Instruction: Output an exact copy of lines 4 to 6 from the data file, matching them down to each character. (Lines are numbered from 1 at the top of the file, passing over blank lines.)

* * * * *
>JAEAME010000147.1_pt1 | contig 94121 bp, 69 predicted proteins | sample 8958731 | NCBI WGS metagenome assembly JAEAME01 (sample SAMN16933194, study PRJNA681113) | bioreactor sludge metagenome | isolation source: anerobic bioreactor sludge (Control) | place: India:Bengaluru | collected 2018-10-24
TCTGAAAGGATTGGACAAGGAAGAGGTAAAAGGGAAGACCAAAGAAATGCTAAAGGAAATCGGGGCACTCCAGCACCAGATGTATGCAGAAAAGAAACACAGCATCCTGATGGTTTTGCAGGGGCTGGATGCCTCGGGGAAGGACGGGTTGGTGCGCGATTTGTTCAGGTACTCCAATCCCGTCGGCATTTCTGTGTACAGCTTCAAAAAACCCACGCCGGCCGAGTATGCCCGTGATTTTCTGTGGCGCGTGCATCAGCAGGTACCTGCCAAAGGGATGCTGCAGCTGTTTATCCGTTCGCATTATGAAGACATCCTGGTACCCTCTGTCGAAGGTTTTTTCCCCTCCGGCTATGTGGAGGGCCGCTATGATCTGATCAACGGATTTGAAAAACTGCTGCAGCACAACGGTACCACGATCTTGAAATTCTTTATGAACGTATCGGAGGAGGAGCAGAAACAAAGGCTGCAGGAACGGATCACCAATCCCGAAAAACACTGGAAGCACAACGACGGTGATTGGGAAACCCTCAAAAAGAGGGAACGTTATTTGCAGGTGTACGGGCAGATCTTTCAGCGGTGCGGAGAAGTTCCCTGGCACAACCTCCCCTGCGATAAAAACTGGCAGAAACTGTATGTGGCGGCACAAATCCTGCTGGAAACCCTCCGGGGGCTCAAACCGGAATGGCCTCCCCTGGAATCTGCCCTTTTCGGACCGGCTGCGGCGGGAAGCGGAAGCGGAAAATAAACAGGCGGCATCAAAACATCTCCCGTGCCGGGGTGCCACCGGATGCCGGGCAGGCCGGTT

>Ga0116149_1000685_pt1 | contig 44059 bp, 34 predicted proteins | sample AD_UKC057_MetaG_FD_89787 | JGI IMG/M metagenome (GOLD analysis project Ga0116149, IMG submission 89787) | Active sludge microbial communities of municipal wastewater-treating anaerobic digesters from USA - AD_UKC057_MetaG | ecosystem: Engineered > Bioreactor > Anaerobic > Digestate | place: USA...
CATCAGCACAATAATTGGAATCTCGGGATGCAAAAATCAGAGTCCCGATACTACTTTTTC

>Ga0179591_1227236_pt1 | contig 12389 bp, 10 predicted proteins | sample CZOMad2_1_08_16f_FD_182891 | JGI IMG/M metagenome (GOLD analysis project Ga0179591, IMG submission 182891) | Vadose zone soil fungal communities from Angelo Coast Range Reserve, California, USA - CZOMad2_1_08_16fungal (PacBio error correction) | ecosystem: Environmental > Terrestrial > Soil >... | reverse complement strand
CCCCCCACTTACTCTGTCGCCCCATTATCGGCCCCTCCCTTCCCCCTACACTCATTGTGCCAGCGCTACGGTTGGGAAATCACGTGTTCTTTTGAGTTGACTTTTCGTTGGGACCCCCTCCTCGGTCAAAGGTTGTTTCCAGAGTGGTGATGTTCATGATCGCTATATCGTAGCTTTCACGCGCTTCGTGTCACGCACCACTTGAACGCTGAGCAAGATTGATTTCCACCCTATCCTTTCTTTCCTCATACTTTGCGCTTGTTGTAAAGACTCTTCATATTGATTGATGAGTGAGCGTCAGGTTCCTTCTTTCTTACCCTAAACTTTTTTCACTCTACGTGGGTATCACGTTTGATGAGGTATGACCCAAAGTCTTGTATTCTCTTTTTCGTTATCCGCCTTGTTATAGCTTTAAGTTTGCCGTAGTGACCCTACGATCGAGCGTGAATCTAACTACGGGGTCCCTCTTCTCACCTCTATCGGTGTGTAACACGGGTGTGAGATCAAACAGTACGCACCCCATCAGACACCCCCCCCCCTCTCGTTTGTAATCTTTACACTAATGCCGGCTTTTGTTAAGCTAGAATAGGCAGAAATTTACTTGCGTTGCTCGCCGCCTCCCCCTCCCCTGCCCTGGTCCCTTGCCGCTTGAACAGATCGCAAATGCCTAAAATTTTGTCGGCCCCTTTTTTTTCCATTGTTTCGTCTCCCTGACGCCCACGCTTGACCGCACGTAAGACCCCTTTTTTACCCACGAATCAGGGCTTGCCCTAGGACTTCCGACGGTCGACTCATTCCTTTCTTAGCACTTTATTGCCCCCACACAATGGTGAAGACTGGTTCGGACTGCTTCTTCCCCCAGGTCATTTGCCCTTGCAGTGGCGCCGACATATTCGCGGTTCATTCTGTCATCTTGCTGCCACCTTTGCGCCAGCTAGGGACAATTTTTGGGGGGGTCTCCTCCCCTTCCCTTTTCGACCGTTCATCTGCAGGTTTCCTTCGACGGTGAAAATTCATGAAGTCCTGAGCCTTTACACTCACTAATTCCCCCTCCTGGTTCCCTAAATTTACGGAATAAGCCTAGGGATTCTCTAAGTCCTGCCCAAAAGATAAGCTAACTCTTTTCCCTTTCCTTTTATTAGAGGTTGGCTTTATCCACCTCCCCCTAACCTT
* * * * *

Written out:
CATCAGCACAATAATTGGAATCTCGGGATGCAAAAATCAGAGTCCCGATACTACTTTTTC

>Ga0179591_1227236_pt1 | contig 12389 bp, 10 predicted proteins | sample CZOMad2_1_08_16f_FD_182891 | JGI IMG/M metagenome (GOLD analysis project Ga0179591, IMG submission 182891) | Vadose zone soil fungal communities from Angelo Coast Range Reserve, California, USA - CZOMad2_1_08_16fungal (PacBio error correction) | ecosystem: Environmental > Terrestrial > Soil >... | reverse complement strand
CCCCCCACTTACTCTGTCGCCCCATTATCGGCCCCTCCCTTCCCCCTACACTCATTGTGCCAGCGCTACGGTTGGGAAATCACGTGTTCTTTTGAGTTGACTTTTCGTTGGGACCCCCTCCTCGGTCAAAGGTTGTTTCCAGAGTGGTGATGTTCATGATCGCTATATCGTAGCTTTCACGCGCTTCGTGTCACGCACCACTTGAACGCTGAGCAAGATTGATTTCCACCCTATCCTTTCTTTCCTCATACTTTGCGCTTGTTGTAAAGACTCTTCATATTGATTGATGAGTGAGCGTCAGGTTCCTTCTTTCTTACCCTAAACTTTTTTCACTCTACGTGGGTATCACGTTTGATGAGGTATGACCCAAAGTCTTGTATTCTCTTTTTCGTTATCCGCCTTGTTATAGCTTTAAGTTTGCCGTAGTGACCCTACGATCGAGCGTGAATCTAACTACGGGGTCCCTCTTCTCACCTCTATCGGTGTGTAACACGGGTGTGAGATCAAACAGTACGCACCCCATCAGACACCCCCCCCCCTCTCGTTTGTAATCTTTACACTAATGCCGGCTTTTGTTAAGCTAGAATAGGCAGAAATTTACTTGCGTTGCTCGCCGCCTCCCCCTCCCCTGCCCTGGTCCCTTGCCGCTTGAACAGATCGCAAATGCCTAAAATTTTGTCGGCCCCTTTTTTTTCCATTGTTTCGTCTCCCTGACGCCCACGCTTGACCGCACGTAAGACCCCTTTTTTACCCACGAATCAGGGCTTGCCCTAGGACTTCCGACGGTCGACTCATTCCTTTCTTAGCACTTTATTGCCCCCACACAATGGTGAAGACTGGTTCGGACTGCTTCTTCCCCCAGGTCATTTGCCCTTGCAGTGGCGCCGACATATTCGCGGTTCATTCTGTCATCTTGCTGCCACCTTTGCGCCAGCTAGGGACAATTTTTGGGGGGGTCTCCTCCCCTTCCCTTTTCGACCGTTCATCTGCAGGTTTCCTTCGACGGTGAAAATTCATGAAGTCCTGAGCCTTTACACTCACTAATTCCCCCTCCTGGTTCCCTAAATTTACGGAATAAGCCTAGGGATTCTCTAAGTCCTGCCCAAAAGATAAGCTAACTCTTTTCCCTTTCCTTTTATTAGAGGTTGGCTTTATCCACCTCCCCCTAACCTT